As a security measure the U.S. Navy limits the number of electronic devices the crews of SSBNs (ballistic missile carrying nuclear subs) can bring on board. That means no electronic book reading devices (like iPads or Kindles). That’s annoying to the crew, who like to read in what little spare time they have. Space is limited on a sub and you can’t bring that many books (even paperbacks) on board. So the navy came up with a solution, a book reader with no networking capability and no data connectors (like USB). Called the NeRD (Navy eReader Device) it is pre-loaded with 300 books and only has a port to have its battery recharged. Five are being sent to each nuclear sub so the crews can try them out.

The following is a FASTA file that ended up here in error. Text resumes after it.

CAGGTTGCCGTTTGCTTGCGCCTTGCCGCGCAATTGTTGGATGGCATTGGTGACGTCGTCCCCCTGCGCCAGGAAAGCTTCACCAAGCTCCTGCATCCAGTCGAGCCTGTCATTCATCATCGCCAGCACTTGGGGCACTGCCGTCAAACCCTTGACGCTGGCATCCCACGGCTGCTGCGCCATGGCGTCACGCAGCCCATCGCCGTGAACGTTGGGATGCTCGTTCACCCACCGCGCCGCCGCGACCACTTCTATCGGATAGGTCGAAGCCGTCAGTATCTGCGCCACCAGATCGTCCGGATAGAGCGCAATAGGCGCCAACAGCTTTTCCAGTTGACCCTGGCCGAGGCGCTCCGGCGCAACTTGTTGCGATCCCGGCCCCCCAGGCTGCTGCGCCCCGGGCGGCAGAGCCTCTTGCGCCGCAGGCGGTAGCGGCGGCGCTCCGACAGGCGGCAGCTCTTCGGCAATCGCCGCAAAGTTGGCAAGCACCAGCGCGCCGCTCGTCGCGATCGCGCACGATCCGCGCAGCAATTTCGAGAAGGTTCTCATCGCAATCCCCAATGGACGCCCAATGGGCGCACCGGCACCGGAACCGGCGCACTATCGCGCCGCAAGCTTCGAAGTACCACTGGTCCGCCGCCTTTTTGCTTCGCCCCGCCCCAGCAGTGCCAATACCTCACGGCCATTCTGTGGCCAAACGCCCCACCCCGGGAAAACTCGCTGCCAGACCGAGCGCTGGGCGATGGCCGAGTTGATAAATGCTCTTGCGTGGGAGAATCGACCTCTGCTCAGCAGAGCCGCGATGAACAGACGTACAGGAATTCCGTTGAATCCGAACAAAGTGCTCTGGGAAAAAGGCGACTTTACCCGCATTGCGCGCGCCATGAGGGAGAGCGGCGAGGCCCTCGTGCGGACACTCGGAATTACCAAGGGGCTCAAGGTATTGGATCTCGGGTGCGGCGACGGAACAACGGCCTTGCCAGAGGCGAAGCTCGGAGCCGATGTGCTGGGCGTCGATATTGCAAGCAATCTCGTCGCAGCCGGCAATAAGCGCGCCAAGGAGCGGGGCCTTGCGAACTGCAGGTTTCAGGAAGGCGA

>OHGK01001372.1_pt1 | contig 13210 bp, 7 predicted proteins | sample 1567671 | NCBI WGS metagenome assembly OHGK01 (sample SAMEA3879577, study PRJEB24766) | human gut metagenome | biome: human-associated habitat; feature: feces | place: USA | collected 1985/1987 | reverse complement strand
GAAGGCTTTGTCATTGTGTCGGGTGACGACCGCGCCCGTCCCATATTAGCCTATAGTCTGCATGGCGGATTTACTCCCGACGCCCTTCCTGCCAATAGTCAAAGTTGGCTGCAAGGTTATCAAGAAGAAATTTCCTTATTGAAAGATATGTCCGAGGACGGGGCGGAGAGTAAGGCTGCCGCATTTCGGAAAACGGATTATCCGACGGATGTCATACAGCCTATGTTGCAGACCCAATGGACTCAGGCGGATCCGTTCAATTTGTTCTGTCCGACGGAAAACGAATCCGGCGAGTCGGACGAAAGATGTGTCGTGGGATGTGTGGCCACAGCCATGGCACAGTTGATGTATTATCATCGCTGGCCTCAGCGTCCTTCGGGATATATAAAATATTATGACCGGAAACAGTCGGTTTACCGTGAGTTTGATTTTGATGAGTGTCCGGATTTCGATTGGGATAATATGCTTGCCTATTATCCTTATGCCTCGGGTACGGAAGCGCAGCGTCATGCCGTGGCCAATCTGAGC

Books can be added or deleted but you have to disassemble the device and replace the NAND Flash data chips. This does not make it impossible for a spy on a nuclear sub to use a NeRD device to store data stolen from submarine systems, but it would be impractical. For the effort required there are easier ways to take data. That appears to be the thinking behind the way NeRD was designed. If the user tests are a success a device like NeRD has space for thousands of books. The navy runs surveys to find out reading preferences of its submariners and thus periodically update the selection available on the NeRDs.